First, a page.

Legally selling home-baked goods gains momentum

Jarred fruit

The same California that made foie gras illegal has now enacted a cook-friendly law. As of January 1, it’s legal to sell some food you make in your own kitchen. Per the San Francisco Chronicle‘s article, Selling home-baked goods now legalized, the California Homemade Food Act “allows producers of certain nonperishable foods, which don’t require refrigeration, to forgo commercial kitchens and prepare the food at home.”

This act reflects a movement that has been gaining momentum for awhile now. Generally called “Cottage Food Acts” twenty states have passed similar acts. Besides California, Colorado, South Carolina, Washington, and Colorado all passed similar laws in 2012. There are some restrictions, which vary. In California, for example, you need a health permit, have to take a food safety class, and there are also restrictions on amount and market.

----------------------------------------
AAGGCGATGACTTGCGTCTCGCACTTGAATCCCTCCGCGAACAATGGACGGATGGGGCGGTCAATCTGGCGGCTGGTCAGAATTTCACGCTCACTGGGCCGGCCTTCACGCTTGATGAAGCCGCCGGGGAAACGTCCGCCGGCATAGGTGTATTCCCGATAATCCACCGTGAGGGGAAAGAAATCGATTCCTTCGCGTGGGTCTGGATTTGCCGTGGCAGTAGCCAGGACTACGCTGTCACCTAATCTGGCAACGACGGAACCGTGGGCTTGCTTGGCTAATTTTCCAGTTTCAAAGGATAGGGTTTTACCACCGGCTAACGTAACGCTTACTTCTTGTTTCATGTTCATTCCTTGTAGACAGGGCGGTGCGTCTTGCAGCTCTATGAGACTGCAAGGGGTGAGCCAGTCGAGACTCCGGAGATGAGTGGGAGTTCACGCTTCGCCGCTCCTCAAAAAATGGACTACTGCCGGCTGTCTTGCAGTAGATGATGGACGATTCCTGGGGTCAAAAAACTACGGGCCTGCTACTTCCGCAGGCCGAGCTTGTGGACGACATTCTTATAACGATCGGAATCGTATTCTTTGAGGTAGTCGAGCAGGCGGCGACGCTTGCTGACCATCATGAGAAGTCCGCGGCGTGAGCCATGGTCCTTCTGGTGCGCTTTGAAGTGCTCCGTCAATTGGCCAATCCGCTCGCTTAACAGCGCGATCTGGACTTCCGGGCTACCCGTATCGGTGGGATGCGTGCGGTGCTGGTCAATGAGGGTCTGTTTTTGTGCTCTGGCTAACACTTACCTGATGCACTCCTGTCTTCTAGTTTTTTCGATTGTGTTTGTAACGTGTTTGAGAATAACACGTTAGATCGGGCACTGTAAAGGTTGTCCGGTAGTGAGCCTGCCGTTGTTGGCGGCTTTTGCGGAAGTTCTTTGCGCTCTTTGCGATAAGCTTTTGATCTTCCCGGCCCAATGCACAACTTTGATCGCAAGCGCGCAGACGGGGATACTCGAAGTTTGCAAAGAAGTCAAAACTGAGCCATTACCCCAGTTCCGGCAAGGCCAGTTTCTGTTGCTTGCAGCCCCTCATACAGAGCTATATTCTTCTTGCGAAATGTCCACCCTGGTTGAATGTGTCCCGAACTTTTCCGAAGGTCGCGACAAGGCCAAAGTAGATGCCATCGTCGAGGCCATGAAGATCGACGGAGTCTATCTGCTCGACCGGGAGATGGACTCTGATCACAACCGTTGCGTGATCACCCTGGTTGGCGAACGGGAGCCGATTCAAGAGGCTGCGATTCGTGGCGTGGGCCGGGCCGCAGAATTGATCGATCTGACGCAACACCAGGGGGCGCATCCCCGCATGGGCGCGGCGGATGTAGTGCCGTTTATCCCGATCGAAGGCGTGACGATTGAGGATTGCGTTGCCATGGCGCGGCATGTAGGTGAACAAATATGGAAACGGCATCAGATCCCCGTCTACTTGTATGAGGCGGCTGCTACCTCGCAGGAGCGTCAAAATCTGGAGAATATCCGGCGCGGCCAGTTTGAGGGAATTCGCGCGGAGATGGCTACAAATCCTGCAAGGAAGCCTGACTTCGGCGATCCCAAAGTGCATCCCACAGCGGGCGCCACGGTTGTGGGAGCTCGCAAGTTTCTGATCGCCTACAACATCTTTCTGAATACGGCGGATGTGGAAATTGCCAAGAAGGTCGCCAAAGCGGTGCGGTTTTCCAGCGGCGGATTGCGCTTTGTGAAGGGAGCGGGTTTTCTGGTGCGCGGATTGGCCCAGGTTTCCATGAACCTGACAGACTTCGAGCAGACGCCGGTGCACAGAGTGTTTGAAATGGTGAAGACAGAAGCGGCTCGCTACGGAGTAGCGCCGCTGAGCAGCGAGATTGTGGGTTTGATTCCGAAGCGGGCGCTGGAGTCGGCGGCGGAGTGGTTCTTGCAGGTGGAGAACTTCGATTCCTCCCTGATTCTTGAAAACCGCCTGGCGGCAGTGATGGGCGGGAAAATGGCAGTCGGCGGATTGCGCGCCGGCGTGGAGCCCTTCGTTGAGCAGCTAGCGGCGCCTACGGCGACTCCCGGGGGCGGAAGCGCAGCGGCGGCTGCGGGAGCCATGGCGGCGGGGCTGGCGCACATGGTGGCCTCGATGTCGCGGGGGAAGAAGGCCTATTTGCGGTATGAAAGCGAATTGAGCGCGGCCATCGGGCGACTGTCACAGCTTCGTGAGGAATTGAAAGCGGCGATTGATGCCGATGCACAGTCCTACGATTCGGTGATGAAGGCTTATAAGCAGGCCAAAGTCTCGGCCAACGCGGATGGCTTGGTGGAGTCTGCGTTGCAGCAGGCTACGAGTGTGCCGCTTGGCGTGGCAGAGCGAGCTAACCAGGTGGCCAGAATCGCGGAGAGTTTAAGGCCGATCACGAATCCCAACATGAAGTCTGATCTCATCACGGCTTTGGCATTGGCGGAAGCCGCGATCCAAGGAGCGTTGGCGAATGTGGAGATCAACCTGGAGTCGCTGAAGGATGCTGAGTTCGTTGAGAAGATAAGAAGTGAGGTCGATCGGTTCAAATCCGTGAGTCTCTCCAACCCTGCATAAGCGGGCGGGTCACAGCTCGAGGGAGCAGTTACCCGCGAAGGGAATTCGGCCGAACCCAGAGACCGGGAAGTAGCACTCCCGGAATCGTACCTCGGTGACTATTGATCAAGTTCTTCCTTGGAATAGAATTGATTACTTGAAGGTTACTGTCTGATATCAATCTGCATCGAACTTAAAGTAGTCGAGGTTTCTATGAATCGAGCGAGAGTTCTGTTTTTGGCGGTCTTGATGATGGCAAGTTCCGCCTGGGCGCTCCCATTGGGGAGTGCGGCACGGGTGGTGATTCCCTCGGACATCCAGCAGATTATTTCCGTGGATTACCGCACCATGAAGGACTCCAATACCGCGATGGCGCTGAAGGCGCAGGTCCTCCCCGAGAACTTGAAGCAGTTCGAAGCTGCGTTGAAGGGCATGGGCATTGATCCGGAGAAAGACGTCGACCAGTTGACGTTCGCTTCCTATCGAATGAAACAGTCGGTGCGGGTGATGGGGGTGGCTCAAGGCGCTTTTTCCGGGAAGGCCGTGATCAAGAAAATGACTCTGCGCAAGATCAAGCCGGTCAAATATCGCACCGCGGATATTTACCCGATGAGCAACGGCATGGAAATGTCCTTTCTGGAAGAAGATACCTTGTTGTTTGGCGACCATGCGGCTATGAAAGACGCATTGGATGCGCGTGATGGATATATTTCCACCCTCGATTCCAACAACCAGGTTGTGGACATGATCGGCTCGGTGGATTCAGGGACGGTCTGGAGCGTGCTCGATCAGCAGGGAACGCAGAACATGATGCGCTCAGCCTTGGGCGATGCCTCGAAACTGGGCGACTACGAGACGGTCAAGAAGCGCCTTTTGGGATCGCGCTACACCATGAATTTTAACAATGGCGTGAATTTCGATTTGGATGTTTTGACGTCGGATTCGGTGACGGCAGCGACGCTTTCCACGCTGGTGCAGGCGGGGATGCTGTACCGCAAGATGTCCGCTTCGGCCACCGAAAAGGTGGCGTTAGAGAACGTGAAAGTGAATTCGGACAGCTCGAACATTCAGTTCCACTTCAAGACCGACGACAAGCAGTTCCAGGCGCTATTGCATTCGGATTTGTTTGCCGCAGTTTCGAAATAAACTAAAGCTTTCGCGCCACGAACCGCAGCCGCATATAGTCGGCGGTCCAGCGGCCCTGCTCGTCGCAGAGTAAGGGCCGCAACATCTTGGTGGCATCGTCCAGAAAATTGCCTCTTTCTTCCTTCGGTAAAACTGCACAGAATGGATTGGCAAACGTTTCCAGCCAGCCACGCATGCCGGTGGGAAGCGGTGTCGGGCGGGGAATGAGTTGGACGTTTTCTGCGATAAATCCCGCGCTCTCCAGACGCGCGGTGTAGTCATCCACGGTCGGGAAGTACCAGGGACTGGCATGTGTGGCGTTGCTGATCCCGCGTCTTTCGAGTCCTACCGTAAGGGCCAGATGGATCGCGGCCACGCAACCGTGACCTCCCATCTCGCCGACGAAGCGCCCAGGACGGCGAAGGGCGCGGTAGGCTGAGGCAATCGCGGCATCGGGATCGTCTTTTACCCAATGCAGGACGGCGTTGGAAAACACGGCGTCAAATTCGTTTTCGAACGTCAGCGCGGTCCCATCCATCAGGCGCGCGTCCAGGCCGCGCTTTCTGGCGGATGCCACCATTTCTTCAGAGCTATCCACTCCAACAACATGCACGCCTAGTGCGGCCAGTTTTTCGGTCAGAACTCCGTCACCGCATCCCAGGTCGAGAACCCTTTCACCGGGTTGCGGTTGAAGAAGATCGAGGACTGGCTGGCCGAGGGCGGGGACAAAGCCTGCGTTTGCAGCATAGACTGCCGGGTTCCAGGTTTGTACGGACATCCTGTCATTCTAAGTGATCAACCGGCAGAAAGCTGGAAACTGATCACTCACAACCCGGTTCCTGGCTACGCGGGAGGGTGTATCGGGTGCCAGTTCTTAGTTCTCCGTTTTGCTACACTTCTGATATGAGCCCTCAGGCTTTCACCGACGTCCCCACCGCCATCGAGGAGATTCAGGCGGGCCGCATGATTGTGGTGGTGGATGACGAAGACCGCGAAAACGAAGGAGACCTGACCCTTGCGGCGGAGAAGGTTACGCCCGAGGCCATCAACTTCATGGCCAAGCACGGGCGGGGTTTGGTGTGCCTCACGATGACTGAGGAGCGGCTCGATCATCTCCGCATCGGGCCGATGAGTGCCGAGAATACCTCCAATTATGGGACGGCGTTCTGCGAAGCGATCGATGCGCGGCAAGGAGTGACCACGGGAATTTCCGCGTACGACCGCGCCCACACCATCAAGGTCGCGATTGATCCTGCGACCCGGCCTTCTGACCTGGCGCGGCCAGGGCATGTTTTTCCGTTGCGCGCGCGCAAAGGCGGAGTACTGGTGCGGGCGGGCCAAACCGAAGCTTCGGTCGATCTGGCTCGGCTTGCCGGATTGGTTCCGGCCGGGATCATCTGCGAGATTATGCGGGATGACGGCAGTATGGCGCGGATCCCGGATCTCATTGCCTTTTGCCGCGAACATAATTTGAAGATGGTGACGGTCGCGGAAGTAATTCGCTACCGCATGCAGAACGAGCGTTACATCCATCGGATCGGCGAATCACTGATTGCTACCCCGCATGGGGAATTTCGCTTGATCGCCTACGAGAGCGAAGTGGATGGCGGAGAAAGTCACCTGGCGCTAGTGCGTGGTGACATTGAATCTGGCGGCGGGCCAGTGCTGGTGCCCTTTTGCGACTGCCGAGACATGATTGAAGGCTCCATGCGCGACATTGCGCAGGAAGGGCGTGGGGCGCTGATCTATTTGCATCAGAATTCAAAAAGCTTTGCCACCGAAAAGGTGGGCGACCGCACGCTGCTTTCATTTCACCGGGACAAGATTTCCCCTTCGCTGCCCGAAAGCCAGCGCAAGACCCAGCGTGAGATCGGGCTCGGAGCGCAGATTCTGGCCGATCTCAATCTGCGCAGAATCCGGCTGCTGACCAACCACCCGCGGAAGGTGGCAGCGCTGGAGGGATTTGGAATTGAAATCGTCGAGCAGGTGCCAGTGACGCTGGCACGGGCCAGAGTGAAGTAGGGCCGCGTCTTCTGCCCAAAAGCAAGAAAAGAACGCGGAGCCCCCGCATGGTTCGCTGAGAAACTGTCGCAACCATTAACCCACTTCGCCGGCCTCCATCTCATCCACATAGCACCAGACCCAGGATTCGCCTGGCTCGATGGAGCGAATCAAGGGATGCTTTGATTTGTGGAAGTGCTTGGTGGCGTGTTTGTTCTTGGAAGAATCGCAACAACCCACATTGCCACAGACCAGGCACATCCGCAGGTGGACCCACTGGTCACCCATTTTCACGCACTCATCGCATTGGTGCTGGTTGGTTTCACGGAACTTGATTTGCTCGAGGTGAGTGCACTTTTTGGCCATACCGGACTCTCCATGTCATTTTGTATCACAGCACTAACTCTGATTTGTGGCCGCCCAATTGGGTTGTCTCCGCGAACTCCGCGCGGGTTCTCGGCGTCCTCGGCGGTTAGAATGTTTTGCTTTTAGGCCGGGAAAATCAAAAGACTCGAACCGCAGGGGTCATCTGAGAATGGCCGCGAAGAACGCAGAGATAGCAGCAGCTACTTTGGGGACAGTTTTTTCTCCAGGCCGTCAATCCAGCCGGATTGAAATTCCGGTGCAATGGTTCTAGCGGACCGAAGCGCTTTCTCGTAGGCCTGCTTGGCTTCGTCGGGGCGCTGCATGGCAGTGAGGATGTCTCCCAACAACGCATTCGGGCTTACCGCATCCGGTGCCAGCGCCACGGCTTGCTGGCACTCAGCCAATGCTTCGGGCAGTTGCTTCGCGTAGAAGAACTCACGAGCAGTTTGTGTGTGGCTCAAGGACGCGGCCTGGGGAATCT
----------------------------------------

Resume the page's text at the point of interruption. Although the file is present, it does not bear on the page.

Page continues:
We think laws that allow home cooks to start up and operate a small business should be a win-win for everybody. It will be interesting to see how successfully these laws work – and whether they provide an incentive for those states that still ban food sold out of a non-commercial kitchen to get moving. (If you’re curious about which states do have a cottage food act, here’s a list.)


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